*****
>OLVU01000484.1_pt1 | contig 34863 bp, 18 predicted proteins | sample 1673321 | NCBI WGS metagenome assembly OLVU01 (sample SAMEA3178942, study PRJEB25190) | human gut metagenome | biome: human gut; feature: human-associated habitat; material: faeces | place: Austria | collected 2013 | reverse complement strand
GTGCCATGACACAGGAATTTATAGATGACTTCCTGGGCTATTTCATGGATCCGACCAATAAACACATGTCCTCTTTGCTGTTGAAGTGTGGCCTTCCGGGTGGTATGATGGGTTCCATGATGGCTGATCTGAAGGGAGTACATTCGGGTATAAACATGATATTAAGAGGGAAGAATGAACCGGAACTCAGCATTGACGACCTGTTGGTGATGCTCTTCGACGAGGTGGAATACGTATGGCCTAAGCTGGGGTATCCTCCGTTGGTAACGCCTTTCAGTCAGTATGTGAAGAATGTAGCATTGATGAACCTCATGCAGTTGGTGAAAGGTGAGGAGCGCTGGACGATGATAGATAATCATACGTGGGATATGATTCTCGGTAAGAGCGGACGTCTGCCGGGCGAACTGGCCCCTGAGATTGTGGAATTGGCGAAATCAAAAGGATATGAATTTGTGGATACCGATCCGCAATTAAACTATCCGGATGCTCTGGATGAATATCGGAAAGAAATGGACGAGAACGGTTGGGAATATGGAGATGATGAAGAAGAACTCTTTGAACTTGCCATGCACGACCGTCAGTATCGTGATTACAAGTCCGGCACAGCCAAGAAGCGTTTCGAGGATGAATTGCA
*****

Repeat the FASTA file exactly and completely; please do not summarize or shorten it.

>OLVU01000484.1_pt1 | contig 34863 bp, 18 predicted proteins | sample 1673321 | NCBI WGS metagenome assembly OLVU01 (sample SAMEA3178942, study PRJEB25190) | human gut metagenome | biome: human gut; feature: human-associated habitat; material: faeces | place: Austria | collected 2013 | reverse complement strand
GTGCCATGACACAGGAATTTATAGATGACTTCCTGGGCTATTTCATGGATCCGACCAATAAACACATGTCCTCTTTGCTGTTGAAGTGTGGCCTTCCGGGTGGTATGATGGGTTCCATGATGGCTGATCTGAAGGGAGTACATTCGGGTATAAACATGATATTAAGAGGGAAGAATGAACCGGAACTCAGCATTGACGACCTGTTGGTGATGCTCTTCGACGAGGTGGAATACGTATGGCCTAAGCTGGGGTATCCTCCGTTGGTAACGCCTTTCAGTCAGTATGTGAAGAATGTAGCATTGATGAACCTCATGCAGTTGGTGAAAGGTGAGGAGCGCTGGACGATGATAGATAATCATACGTGGGATATGATTCTCGGTAAGAGCGGACGTCTGCCGGGCGAACTGGCCCCTGAGATTGTGGAATTGGCGAAATCAAAAGGATATGAATTTGTGGATACCGATCCGCAATTAAACTATCCGGATGCTCTGGATGAATATCGGAAAGAAATGGACGAGAACGGTTGGGAATATGGAGATGATGAAGAAGAACTCTTTGAACTTGCCATGCACGACCGTCAGTATCGTGATTACAAGTCCGGCACAGCCAAGAAGCGTTTCGAGGATGAATTGCA